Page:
Intentions and Disconnections
The ways we go to and from place to place on roads, streets, walks and stairs and through hallways, doors, drives and lobbies are many and ordinary. They occupy a tacit dimension in the everyday world of which we are rarely fully conscious, and we move through them without exceptional physical or psychological effort. Under “normal” conditions and for “normal people, they allow us to get to destinations and places that interest us. Indeed, this taken-for-granted character is understandable because being able to move through urban space is something that is expected, and, for many people under many conditions, this expectation is fulfilled by the way the built spatial-material world usually works. It is when locating and going to particular places within the urban spatial infrastructure is problematic, when places are unfamiliar or navigation becomes too difficult, that a guide may be necessary. Access is the title of a series of once popular guidebooks created to navigate the space of American cities. On their inside frontispieces is the statement:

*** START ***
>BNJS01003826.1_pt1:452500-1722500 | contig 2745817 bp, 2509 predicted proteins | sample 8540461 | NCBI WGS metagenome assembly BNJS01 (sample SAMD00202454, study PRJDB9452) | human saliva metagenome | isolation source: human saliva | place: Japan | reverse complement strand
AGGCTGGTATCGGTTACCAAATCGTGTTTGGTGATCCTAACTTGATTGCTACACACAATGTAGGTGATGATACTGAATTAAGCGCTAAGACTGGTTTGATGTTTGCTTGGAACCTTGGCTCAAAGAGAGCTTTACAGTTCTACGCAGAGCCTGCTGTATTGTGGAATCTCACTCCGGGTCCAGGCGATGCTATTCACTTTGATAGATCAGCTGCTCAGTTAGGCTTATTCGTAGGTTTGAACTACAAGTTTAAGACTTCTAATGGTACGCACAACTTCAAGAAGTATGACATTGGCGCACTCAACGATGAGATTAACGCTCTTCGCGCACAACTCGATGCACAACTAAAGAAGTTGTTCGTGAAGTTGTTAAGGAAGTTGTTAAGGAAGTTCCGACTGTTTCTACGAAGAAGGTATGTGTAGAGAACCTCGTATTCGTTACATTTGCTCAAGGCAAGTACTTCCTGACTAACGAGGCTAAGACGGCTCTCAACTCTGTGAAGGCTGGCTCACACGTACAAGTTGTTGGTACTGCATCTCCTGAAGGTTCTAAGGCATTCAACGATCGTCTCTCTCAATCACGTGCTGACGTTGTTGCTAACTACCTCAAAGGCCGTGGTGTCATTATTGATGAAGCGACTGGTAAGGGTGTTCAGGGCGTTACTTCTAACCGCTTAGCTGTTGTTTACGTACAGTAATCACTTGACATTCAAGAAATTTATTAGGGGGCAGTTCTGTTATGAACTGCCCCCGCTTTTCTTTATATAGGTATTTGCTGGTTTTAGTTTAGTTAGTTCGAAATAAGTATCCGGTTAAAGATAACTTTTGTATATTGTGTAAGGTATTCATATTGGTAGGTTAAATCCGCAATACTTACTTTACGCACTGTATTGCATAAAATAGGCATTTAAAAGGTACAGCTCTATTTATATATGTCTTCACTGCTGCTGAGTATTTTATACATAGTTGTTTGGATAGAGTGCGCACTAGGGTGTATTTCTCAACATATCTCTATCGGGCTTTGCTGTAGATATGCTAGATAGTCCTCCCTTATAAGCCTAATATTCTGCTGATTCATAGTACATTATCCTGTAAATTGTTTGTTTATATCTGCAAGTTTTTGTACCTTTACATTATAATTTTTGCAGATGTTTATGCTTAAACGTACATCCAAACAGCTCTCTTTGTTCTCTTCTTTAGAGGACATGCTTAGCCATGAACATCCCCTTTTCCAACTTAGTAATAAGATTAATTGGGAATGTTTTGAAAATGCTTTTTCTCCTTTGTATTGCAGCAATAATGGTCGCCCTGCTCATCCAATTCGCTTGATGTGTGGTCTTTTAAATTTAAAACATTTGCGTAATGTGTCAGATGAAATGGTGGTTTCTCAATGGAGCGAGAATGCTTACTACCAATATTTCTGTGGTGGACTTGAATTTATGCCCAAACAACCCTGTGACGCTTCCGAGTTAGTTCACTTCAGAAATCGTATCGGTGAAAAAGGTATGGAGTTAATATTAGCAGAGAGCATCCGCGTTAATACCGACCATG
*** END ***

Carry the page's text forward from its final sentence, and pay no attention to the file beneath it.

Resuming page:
This Guidebook is built the same way a city is built-a fabric where restaurants are next to shops that are next to hotels, museums next to parks, mixed up by type of use, but very much in order-according to location and proximity to each other.